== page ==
**J-DSP Lab
5: The Fast Fourier Transform (FFT) **

Lab 5 concentrates on the Fast
Fourier Transform (FFT).

**Problem 5-1: FFT Properties**

Consider the symmetries in the
following signals. We want to see how these symmetries affect FFT spectra.

1. Generate the given signals in J-DSP and plot the FFT
of size N=8.

Note: In the *Sig***
Gen** block dialog box, set the “signal” to Self-Defined
and an [Edit Signal] button will appear.
Click the [Edit Signal] button
and enter the index along with the desired value of the signal at that index.
Click the [update] button for the change to take effect. The new value is then shown in the table.

2. For which of these FFT plots is the real (imaginary)
part zero?

**Problem 5-2: The Rectangular
Window **

In this exercise we want to see
the effect of truncation on the FFT spectra.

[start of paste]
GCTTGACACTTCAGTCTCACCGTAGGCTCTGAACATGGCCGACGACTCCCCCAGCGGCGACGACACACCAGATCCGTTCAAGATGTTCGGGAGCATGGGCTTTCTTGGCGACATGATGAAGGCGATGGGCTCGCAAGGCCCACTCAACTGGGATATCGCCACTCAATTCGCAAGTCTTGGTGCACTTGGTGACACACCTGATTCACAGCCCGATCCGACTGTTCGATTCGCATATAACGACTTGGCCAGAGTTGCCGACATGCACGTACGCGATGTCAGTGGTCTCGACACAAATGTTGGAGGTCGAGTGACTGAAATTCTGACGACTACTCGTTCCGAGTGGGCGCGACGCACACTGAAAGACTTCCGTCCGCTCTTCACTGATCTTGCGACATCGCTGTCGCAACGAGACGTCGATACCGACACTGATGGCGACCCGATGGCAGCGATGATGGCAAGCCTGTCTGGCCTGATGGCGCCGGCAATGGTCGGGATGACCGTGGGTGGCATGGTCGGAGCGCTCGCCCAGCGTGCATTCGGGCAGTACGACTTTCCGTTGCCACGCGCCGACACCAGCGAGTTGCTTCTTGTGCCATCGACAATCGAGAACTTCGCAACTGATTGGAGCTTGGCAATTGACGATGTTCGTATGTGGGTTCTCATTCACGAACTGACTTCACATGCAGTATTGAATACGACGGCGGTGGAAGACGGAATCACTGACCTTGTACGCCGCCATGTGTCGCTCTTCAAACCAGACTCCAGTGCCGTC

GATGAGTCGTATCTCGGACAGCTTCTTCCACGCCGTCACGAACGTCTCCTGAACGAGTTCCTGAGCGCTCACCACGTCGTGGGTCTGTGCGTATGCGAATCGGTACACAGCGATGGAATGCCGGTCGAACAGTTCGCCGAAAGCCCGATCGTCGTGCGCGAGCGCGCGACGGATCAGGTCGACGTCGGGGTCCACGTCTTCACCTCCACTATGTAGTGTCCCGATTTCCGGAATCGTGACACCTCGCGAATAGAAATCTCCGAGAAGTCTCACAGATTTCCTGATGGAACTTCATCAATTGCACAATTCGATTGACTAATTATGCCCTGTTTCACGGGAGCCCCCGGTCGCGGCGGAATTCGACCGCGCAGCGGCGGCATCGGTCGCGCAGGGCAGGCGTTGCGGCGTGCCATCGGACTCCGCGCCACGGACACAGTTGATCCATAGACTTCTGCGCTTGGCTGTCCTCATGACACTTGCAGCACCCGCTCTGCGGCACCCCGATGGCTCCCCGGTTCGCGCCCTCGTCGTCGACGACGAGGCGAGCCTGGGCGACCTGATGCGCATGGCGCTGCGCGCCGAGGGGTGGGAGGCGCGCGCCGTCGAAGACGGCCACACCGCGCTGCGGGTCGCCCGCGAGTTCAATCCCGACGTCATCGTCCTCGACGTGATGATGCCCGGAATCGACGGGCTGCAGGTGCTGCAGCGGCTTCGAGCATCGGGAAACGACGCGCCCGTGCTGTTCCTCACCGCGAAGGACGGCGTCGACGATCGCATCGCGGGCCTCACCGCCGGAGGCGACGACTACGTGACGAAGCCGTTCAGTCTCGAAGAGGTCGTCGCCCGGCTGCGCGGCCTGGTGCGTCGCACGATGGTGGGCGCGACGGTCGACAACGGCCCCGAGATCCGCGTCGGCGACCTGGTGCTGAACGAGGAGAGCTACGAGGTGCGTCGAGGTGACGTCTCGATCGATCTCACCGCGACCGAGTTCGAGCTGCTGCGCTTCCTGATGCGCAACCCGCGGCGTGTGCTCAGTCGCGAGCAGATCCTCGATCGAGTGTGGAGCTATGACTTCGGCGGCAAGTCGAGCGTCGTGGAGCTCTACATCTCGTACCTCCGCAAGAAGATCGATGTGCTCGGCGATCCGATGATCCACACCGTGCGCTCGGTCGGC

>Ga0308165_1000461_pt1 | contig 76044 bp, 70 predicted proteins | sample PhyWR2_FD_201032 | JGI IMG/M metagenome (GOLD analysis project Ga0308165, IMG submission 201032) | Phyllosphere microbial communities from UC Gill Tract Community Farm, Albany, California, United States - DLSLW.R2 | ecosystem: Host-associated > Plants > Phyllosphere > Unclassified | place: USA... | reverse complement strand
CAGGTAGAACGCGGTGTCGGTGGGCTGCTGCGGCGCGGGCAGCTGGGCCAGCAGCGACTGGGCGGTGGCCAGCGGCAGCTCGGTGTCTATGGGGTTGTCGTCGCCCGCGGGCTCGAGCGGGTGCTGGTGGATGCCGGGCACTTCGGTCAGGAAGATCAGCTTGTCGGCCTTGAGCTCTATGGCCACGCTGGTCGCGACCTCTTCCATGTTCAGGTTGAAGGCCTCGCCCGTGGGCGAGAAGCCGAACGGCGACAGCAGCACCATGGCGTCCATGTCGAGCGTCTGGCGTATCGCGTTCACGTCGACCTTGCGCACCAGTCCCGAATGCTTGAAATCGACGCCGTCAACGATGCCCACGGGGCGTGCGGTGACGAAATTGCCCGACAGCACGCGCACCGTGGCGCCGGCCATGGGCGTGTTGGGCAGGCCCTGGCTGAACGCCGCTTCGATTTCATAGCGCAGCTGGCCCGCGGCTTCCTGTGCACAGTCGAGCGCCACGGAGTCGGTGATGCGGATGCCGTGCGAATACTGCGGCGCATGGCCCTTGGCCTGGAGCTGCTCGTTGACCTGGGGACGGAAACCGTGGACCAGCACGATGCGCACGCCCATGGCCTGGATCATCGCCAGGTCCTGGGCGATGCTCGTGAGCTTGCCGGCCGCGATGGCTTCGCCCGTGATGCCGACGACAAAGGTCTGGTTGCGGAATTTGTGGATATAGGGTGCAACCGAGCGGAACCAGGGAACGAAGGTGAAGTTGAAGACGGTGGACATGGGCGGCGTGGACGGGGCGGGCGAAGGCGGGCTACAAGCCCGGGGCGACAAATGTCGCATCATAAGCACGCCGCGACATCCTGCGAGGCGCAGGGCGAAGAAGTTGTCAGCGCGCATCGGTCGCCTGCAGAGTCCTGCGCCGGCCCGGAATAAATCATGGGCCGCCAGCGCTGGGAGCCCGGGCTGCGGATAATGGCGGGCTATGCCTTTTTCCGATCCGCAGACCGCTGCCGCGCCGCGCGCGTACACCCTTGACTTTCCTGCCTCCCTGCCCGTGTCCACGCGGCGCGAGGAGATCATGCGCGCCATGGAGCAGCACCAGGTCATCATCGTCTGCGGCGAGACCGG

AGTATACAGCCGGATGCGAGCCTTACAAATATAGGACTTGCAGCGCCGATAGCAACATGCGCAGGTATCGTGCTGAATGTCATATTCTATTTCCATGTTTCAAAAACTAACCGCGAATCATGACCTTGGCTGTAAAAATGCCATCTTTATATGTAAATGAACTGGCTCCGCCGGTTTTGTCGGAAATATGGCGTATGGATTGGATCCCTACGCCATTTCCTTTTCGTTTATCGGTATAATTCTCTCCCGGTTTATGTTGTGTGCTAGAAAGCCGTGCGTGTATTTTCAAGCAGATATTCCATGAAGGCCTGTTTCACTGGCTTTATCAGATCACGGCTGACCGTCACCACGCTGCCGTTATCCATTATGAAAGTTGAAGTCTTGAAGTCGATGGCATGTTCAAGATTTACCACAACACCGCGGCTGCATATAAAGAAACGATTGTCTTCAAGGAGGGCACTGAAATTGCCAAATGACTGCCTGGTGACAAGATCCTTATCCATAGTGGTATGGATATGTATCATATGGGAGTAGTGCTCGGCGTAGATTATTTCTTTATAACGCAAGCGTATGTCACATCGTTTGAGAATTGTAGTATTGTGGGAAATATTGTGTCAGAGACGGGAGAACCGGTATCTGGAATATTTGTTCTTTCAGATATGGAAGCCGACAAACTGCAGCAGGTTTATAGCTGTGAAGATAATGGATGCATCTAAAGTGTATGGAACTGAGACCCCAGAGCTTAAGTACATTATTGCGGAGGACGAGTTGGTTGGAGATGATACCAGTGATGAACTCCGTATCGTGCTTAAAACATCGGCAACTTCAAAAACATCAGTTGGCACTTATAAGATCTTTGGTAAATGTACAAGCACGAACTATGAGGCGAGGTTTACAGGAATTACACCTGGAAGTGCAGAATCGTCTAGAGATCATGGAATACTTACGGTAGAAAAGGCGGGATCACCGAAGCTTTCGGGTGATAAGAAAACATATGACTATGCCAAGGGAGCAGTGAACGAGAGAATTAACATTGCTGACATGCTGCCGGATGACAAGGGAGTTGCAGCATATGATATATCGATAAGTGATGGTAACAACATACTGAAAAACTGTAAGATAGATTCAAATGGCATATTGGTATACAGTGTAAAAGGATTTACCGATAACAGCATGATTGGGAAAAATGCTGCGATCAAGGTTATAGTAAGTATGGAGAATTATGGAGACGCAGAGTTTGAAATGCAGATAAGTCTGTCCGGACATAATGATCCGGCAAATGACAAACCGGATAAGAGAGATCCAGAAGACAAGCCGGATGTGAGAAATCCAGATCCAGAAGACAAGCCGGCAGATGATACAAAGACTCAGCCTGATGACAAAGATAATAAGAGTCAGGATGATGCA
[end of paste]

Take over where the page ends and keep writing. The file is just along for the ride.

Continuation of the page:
We will subsequently try tapered windows as well. Generate a sine wave
of “gain” 1, “pulse width” 128 samples, and “time shift” 0, with ”frequency” p/10 = 0.1 p.

Window (truncate) the sine wave
for both cases below and plot the FFT of size N=128 for both cases (use dB
scaling).

i)
A rectangular
window of length 64 samples (what does this represent? zero padding?)

ii)
A rectangular
window of length 128 samples (is the sinusoid resolved exactly?)

Plot the FFT of size N=128 for
both cases (use dB scaling).

iii)
Repeat i) and ii) for “frequency” p/11.

Compare the outputs between each
of the four cases. Explain the differences in the FFT magnitude plots. Think of
the effects of the windows and zero padding; also try to figure out the
frequencies that the 128-point FFT can resolve exactly.

**Problem 5-4: Window Tradeoffs **

Generate the following signal

_{}

Window *x(**n)*
with

i)
A rectangular
window of length 128

ii)
A Hamming window
of length 128

Using J-DSP, plot the FFT of
size N=128 for both cases (use dB scaling).
Why is the shape of the FFT different?
Which window would you choose and why?